The relative poverty of many cocoa farmers means that environmental consequences such as deforestation are given little significance.
For decades, cocoa farmers have encroached on virgin forest, mostly after the felling of trees by logging companies.
This trend has decreased as many governments and communities are beginning to protect their remaining forested zones.
In general, the use of chemical fertilizers and pesticides by cocoa farmers is limited. When cocoa bean prices are high, farmers may invest in their crops, leading to higher yields which, in turn tends to result in lower market prices and a renewed period of lower investment.
Cocoa trading 
Cocoa beans, cocoa butter and cocoa powder are traded on two world exchanges: NYSE Euronext and IntercontinentalExchange (ICE). The London market is based on West African cocoa and New York on cocoa predominantly from Southeast Asia. Cocoa is the world's smallest soft commodity market.
The future price of cocoa butter and cocoa powder is determined by multiplying the bean price by a ratio. The combined butter and powder ratio has tended to be around 3.5. If the combined ratio falls below 3.2 or so, production ceases to be economically viable and some factories cease extraction of butter and powder and trade exclusively in cocoa liquor.
Cocoa beans can be held in storage for several years in bags or in bulk, during which the ownership can change several times, as the cocoa is traded much the same as metal or other commodities, to gain profit for the owner.
In July 2010, British hedge fund Armajaro, headed by speculator Anthony Ward, purchased 241,000 tonnes of cocoa beans. The purchase was valued at £658 million and caused cocoa bean prices to rise to their highest level since 1977.
See also 
|Wikimedia Commons has media related to: Cocoa beans|
- Cacao (disambiguation)
- Cash crop
- Coenraad Johannes van Houten for Dutch method
- Epicatechin, a flavonoid present in cocoa
- Ghana Cocoa Board
- Theobromine, an alkaloid present in cocoa
- Cacao as fruit of cacao tree
- Zipperer, Paul (1902). "white+cacao" The manufacture of chocolate and other cacao preparations (2 ed.). Berlin: Verlag von M. Krayn. p. 14.
- Ann Bingham; Jeremy Roberts (2010). South and Meso-American Mythology A to Z. Infobase Publishing. p. 19. ISBN 978-1-4381-2958-7.
- "Chocolate Facts". 2005-06-11. Retrieved 2007-11-12.
- Sorting Out Chocolate - Fine Cooking Article
- "Cacao Vs. Cocoa: Updating Your Chocolate Vocabulary". Retrieved 2007-11-12.
- Díaz del Castillo, Bernal (2005) . Historia verdadera de la conquista de la Nueva España. Felipe Castro Gutiérrez (Introduction). Mexico: Editores Mexicanos Unidos, S.A.. ISBN 968-15-0863-7. OCLC 34997012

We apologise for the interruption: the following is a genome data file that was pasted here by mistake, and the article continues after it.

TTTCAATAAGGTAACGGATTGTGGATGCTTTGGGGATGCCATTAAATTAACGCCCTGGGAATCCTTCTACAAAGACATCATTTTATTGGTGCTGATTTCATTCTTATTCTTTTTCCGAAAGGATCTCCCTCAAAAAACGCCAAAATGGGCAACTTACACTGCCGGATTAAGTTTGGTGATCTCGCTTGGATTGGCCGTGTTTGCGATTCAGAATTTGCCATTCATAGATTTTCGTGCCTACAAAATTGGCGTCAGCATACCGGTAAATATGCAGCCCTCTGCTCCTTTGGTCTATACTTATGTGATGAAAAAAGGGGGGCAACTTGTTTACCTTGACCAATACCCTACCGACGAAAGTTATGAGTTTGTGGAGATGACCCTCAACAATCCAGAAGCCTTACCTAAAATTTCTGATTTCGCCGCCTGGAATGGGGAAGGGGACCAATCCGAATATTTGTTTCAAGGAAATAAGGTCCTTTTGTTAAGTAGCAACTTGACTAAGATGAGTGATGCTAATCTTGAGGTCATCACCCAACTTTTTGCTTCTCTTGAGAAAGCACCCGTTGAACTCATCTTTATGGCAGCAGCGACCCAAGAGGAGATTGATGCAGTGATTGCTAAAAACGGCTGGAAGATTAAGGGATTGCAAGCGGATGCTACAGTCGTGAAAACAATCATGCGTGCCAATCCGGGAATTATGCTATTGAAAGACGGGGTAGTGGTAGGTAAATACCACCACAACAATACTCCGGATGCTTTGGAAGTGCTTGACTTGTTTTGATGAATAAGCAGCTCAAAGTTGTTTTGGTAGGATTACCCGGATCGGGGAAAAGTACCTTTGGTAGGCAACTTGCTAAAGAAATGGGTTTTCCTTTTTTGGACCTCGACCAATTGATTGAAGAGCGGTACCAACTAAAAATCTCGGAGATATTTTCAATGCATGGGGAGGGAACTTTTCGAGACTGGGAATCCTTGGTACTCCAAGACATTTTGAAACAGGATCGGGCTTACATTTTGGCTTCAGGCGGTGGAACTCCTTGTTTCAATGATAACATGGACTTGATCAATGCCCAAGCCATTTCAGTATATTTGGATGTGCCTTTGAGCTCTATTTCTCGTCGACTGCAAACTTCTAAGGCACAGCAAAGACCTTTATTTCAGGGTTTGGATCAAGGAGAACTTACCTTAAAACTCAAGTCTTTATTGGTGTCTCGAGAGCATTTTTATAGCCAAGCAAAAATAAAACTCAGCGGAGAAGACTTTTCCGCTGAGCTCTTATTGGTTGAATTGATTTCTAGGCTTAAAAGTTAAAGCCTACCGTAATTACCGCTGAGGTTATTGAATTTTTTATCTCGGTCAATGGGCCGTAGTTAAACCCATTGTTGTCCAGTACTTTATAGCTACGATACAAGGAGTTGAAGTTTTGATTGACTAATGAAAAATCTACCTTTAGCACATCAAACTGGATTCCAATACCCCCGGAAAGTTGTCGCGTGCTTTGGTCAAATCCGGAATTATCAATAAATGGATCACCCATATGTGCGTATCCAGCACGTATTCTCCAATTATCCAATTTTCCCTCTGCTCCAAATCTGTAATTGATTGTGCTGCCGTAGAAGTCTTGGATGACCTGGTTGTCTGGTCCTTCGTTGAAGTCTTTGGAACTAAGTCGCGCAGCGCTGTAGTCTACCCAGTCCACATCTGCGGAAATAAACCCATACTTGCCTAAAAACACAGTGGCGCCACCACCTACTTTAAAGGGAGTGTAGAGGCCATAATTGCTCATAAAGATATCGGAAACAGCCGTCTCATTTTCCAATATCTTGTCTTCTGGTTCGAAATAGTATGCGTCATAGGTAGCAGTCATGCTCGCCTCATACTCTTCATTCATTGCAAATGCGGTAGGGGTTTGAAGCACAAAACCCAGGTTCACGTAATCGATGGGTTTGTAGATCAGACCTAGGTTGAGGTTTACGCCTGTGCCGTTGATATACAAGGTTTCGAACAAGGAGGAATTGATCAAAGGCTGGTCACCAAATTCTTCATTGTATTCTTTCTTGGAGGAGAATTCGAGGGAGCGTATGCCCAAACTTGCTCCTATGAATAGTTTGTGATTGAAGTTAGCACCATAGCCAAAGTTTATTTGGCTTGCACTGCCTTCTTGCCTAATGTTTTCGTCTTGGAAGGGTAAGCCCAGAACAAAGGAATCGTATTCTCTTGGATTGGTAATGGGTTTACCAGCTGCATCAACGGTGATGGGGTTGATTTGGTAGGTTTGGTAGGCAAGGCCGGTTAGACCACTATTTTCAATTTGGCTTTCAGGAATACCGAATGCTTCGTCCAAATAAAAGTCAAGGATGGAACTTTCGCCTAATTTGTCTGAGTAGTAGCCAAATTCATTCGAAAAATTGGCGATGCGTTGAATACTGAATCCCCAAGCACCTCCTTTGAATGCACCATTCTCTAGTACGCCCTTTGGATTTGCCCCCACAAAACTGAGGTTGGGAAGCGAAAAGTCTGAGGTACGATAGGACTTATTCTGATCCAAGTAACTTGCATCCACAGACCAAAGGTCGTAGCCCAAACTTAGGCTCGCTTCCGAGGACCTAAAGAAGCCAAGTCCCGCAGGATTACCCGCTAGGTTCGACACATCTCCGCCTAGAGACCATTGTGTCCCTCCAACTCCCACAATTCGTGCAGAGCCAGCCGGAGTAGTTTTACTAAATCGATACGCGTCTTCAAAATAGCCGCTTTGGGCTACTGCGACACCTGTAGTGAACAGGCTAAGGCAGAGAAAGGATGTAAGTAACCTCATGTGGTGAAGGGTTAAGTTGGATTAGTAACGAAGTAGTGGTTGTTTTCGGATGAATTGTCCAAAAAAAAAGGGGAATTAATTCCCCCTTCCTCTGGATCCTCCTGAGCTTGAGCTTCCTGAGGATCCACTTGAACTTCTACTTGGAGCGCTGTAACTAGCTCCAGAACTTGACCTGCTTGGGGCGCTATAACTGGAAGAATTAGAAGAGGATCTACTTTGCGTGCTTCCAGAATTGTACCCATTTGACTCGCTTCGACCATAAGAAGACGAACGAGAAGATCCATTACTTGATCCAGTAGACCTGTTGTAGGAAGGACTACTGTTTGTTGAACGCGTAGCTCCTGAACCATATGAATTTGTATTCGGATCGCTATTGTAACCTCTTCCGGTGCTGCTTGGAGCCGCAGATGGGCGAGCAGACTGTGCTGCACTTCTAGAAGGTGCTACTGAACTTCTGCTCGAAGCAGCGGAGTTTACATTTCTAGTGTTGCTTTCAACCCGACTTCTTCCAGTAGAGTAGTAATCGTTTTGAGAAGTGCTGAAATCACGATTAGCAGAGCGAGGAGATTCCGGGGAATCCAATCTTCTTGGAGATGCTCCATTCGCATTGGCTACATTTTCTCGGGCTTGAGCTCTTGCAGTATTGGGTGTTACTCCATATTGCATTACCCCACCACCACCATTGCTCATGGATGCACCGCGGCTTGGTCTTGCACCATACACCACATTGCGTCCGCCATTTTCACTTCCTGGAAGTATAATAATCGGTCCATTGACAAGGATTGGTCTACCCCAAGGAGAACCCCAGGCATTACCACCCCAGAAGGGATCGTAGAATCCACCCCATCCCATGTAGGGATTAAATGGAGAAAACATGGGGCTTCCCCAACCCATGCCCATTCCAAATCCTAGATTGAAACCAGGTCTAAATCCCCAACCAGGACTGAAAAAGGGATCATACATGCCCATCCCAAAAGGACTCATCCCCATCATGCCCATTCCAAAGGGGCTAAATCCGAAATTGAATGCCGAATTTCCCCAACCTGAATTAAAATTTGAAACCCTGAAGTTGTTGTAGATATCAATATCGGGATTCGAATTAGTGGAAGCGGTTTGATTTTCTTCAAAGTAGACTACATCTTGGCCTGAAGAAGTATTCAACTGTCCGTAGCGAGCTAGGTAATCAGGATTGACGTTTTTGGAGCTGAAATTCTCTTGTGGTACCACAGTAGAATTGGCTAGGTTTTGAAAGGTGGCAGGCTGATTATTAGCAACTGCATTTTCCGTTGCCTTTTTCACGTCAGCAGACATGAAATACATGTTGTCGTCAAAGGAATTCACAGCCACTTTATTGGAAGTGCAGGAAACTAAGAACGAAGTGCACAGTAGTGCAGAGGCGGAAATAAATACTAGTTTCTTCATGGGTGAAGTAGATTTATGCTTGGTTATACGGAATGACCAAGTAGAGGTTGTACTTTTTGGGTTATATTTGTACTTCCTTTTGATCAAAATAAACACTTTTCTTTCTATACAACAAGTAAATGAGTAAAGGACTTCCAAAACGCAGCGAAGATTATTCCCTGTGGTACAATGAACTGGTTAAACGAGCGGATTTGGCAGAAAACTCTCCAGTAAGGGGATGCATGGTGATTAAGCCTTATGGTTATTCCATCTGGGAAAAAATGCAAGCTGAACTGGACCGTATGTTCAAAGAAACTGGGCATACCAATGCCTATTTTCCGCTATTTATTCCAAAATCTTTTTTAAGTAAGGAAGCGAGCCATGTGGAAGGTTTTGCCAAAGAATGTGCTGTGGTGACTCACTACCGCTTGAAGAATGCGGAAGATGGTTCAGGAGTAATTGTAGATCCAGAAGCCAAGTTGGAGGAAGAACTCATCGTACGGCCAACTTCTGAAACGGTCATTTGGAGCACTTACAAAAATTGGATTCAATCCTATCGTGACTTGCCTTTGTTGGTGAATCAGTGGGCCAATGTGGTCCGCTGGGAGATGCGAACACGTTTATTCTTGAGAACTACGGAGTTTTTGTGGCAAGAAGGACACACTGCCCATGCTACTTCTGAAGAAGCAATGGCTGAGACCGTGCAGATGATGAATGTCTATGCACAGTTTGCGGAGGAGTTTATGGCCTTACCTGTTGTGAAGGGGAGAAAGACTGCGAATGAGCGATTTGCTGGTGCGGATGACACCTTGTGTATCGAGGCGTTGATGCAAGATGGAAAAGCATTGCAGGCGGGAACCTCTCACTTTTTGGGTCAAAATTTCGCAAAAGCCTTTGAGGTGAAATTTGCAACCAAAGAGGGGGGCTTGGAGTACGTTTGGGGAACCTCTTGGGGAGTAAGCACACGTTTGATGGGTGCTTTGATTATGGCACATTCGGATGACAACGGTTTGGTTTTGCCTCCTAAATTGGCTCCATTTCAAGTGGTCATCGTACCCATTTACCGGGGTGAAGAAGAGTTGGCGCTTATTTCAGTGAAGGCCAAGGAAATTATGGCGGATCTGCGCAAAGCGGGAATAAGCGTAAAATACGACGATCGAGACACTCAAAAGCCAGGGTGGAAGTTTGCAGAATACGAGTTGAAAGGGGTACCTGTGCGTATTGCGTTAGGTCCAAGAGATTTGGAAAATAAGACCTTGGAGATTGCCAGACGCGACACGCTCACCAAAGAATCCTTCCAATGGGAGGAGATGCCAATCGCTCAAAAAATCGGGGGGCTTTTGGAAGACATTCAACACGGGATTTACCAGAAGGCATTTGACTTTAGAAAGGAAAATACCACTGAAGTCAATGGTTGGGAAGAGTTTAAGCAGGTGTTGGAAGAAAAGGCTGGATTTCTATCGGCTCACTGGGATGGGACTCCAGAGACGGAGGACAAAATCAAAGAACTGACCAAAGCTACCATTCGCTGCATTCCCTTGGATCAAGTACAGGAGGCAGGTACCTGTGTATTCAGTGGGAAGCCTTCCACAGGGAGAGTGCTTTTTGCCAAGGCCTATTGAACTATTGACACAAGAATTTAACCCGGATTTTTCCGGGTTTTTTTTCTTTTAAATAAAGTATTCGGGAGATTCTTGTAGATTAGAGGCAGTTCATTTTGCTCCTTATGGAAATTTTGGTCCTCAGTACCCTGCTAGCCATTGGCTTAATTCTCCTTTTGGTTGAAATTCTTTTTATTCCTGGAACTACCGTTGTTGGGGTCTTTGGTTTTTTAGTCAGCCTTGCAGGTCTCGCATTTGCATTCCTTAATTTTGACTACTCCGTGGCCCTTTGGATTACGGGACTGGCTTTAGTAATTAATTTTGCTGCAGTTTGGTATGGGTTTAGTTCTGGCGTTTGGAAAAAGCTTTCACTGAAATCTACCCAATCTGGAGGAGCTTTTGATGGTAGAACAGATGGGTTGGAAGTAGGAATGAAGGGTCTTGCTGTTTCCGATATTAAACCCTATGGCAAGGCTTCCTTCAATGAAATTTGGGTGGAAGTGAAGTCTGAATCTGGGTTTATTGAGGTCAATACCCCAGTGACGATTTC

- "Chocolate History Time Line". Retrieved 2007-11-08.
- "Cocoa Market Update". World Cocoa Foundation. May 2010. Retrieved 11 December 2011.
- "ICCO Press Releases". International Cocoa Organization. 30 November 2011. Retrieved 11 December 2011.
- Wood, G. A. R.; Lass, R. A. (2001). Cocoa. Tropical agriculture series (4 ed.). John Wiley and Sons. ISBN 0-632-06398-X.
- Olivia Abenyega and James Gockowski (2003). Labor practices in the cocoa sector of Ghana with a special focus on the role of children. International Institute of Tropical Agriculture. pp. 10–11. ISBN 978-131-218-1.
- Hui, Yiu H. (2006). Handbook of food science, technology, and engineering 4. CRC Press. ISBN 0-8493-9849-5.
- Dand, Robin (1999). The international cocoa trade (2 ed.). Woodhead Publishing. ISBN 1-85573-434-6.
- J. Gockowski and S. Oduwole (2003). Labor practices in the cocoa sector of southwest Nigeria with a focus on the role of children. International Institute of Tropical Agriculture. pp. 11–15. ISBN 978-131-215-7.
- “Cocoa: From Bean to Bar,” Urbanski, John, Food Product Design, May 2008
- Taubert D, Roesen R, Schömig E (April 2007). "Effect of cocoa and tea intake on blood pressure: a meta-analysis". Arch. Intern. Med. 167 (7): 626–34. doi:10.1001/archinte.167.7.626. PMID 17420419.
- Schroeter H, Heiss C, Balzer J, et al. (January 2006). "(-)-Epicatechin mediates beneficial effects of flavanol-rich cocoa on vascular function in humans". Proc. Natl. Acad. Sci. U.S.A. 103 (4): 1024–9. doi:10.1073/pnas.0510168103. PMC 1327732. PMID 16418281.
- Cocoa: The Next Health Drink?